Six mistakes to avoid when the share market falls

The Australian share market is down around 10% from it’s recent highs. Here are the investing mistakes to avoid when the market falls.

The Australian share market is down around 10% from its recent highs on investor concerns around persistent inflation and potential interest rates hikes.

A market dip of this size isn’t uncommon, in fact nearly every year there’s a 10% fall in the market at some point.

As the table below illustrates, the average intra-year market fall (represented by the blue dots) of the S&P 500 has been 14.2% between 1980 and 2015. Yet annual returns over that period (represented by the grey bars) were positive 27 of 36 years (75%). This means that markets end the year higher most years despite dips along the way.

Source: Standard & Poor’s, FactSet, J.P. Morgan Asset Management. Returns are based on price index only and do not include dividends. Intra-year declines refers to the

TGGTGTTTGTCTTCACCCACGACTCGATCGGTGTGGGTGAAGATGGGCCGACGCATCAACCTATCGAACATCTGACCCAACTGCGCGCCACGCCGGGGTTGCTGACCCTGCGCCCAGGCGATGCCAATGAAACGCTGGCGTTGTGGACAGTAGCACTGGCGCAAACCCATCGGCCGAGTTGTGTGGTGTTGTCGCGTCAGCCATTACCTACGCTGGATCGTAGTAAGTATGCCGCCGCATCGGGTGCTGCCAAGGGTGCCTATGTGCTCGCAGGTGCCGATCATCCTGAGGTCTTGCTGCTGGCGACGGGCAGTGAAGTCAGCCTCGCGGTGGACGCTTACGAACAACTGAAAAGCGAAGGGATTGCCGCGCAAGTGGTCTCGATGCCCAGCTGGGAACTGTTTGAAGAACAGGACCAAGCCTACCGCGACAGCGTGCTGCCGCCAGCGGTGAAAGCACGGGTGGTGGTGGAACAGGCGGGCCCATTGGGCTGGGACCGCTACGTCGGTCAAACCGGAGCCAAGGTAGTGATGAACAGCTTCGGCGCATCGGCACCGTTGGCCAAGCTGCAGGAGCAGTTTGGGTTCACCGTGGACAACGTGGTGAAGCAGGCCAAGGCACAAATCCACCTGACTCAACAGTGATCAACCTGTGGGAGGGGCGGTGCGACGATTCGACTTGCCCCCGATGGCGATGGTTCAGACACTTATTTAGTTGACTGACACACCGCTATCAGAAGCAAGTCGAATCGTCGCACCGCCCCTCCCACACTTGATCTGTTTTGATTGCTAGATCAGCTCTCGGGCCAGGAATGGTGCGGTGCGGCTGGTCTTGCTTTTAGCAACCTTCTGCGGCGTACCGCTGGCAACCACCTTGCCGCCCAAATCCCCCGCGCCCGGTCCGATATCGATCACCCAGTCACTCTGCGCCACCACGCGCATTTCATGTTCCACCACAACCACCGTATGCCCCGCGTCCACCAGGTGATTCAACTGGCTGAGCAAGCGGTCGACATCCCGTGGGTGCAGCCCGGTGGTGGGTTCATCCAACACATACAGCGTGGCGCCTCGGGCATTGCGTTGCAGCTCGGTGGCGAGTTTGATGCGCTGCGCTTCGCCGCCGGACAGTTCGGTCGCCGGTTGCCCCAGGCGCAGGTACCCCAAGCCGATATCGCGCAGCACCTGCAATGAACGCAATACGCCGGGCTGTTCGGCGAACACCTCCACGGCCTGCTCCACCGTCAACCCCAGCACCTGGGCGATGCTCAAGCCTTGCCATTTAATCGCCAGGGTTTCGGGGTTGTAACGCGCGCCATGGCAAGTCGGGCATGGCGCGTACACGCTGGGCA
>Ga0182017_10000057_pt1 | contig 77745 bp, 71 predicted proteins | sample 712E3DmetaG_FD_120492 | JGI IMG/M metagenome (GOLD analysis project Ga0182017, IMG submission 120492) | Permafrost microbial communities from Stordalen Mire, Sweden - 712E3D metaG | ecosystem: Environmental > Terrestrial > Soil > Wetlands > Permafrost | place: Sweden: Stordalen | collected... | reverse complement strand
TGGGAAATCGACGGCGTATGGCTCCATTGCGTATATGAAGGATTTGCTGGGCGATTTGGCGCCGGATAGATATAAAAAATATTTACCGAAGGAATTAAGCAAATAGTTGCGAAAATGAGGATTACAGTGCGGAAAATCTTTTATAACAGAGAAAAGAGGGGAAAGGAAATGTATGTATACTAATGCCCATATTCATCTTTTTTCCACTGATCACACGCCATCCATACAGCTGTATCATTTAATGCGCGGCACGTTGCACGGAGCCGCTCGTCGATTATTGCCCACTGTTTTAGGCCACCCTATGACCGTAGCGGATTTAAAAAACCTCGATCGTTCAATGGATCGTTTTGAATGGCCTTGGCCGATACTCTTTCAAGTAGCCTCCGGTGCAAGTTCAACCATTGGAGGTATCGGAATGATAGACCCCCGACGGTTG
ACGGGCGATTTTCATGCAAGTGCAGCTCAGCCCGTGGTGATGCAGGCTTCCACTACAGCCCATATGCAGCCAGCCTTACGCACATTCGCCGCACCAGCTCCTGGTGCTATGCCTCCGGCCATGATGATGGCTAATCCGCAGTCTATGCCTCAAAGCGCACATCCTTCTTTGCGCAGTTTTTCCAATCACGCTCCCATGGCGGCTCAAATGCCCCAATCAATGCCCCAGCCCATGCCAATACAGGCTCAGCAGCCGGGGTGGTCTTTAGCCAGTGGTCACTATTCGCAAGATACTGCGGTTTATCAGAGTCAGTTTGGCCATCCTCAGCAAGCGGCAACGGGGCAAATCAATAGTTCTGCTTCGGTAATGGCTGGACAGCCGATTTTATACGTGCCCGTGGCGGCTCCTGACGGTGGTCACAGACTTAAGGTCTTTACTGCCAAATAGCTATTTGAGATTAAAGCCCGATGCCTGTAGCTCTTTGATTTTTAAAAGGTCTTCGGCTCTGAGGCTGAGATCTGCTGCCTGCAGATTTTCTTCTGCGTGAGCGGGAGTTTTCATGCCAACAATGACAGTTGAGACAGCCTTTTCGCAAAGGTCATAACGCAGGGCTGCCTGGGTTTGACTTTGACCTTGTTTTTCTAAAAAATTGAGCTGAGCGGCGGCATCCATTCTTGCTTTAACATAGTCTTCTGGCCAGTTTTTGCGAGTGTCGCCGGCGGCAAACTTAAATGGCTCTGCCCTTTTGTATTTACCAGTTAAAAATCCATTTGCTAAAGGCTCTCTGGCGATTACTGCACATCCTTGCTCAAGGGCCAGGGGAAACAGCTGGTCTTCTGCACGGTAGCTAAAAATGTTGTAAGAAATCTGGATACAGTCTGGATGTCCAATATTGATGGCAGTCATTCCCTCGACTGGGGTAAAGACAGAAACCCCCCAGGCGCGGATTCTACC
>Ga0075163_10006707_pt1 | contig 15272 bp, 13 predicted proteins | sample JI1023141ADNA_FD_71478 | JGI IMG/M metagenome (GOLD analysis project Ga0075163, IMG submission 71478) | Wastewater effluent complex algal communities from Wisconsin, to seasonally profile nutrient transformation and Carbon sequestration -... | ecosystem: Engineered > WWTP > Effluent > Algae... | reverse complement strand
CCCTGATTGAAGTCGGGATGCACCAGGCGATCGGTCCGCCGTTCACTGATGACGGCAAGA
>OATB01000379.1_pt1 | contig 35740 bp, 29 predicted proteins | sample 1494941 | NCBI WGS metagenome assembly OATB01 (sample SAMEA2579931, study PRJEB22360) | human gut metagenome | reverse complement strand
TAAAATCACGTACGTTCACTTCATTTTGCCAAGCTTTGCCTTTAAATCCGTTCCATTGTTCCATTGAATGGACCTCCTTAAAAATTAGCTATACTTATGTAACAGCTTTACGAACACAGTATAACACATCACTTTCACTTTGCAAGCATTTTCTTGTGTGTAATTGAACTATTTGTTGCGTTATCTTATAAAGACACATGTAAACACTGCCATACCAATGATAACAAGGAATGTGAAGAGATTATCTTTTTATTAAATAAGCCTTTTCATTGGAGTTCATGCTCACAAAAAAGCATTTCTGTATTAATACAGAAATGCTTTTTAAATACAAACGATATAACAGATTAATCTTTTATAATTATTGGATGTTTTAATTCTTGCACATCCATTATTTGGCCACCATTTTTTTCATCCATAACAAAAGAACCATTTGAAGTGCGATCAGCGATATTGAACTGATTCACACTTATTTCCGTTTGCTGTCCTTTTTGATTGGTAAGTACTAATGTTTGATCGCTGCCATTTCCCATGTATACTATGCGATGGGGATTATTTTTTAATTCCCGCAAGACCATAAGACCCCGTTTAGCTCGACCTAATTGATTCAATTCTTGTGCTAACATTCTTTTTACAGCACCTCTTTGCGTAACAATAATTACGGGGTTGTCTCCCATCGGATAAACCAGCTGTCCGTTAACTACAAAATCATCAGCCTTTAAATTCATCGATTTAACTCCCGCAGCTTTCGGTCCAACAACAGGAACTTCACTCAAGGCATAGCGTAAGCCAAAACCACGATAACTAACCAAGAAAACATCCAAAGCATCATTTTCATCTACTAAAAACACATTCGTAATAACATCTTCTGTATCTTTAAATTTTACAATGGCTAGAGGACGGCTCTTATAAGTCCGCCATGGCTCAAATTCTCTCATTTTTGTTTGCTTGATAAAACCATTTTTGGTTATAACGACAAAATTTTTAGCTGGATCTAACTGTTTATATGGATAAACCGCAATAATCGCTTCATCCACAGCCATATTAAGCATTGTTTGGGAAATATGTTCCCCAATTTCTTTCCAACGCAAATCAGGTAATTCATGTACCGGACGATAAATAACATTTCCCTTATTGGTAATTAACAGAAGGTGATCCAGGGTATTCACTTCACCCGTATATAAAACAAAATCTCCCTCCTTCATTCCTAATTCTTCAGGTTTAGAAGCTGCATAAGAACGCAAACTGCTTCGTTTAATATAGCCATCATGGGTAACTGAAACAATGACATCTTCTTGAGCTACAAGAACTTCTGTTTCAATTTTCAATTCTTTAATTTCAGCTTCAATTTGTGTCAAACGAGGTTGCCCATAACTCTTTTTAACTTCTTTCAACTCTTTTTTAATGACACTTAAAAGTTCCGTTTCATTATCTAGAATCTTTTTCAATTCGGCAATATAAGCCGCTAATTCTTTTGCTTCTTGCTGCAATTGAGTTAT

largest market drops from a peak to trough during the year. For illustrative purposes only. *Returns shown are calendar year returns from 1980 to 2015. Data are as of
December 31, 2015.

Here are the six mistakes to avoid so you can stay on the road to investing success. 

Mistake #1: Selling your portfolio

Many investors make the mistake of selling when the market falls. Their fear is that any rebound will take years. 

This thought process is completely understandable. Research shows people feel the pain of loss twice as much than the enjoyment of profits, and will often react without thinking. It’s our fight-or-flight response: it’s our amygdala (the part of our brain that regulates emotions) in overdrive trying to prevent loss.

However, a gut reaction is likely to negatively effect your returns. Market movements and losses have always been followed by longer periods of gains and recovery. But, if you exit the market in a panic, you risk not being invested when the market rebounds, and it might be too difficult to buy back in at a higher price. 

Stay calm and remember that time in the market, instead of timing the market, is the secret sauce of long-term investing. We recommend all clients have at least a three-year investment time frame, because the longer you invest and ignore short-term price moves, the better your chances of making a great return.